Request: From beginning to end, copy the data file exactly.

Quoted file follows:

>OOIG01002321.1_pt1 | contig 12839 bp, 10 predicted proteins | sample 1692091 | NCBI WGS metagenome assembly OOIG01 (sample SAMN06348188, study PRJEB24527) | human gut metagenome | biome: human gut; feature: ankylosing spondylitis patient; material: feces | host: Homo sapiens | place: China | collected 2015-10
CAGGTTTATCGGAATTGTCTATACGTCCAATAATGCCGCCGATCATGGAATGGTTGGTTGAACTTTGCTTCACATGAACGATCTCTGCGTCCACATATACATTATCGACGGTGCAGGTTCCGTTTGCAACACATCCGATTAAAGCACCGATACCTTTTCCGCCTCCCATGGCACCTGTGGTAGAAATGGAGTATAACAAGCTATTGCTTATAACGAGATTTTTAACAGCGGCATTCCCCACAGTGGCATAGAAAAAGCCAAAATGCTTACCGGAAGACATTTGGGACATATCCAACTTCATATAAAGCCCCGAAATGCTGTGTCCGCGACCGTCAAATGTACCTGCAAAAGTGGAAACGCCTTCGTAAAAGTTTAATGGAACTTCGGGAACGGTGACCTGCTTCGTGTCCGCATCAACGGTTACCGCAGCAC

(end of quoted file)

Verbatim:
>OOIG01002321.1_pt1 | contig 12839 bp, 10 predicted proteins | sample 1692091 | NCBI WGS metagenome assembly OOIG01 (sample SAMN06348188, study PRJEB24527) | human gut metagenome | biome: human gut; feature: ankylosing spondylitis patient; material: feces | host: Homo sapiens | place: China | collected 2015-10
CAGGTTTATCGGAATTGTCTATACGTCCAATAATGCCGCCGATCATGGAATGGTTGGTTGAACTTTGCTTCACATGAACGATCTCTGCGTCCACATATACATTATCGACGGTGCAGGTTCCGTTTGCAACACATCCGATTAAAGCACCGATACCTTTTCCGCCTCCCATGGCACCTGTGGTAGAAATGGAGTATAACAAGCTATTGCTTATAACGAGATTTTTAACAGCGGCATTCCCCACAGTGGCATAGAAAAAGCCAAAATGCTTACCGGAAGACATTTGGGACATATCCAACTTCATATAAAGCCCCGAAATGCTGTGTCCGCGACCGTCAAATGTACCTGCAAAAGTGGAAACGCCTTCGTAAAAGTTTAATGGAACTTCGGGAACGGTGACCTGCTTCGTGTCCGCATCAACGGTTACCGCAGCAC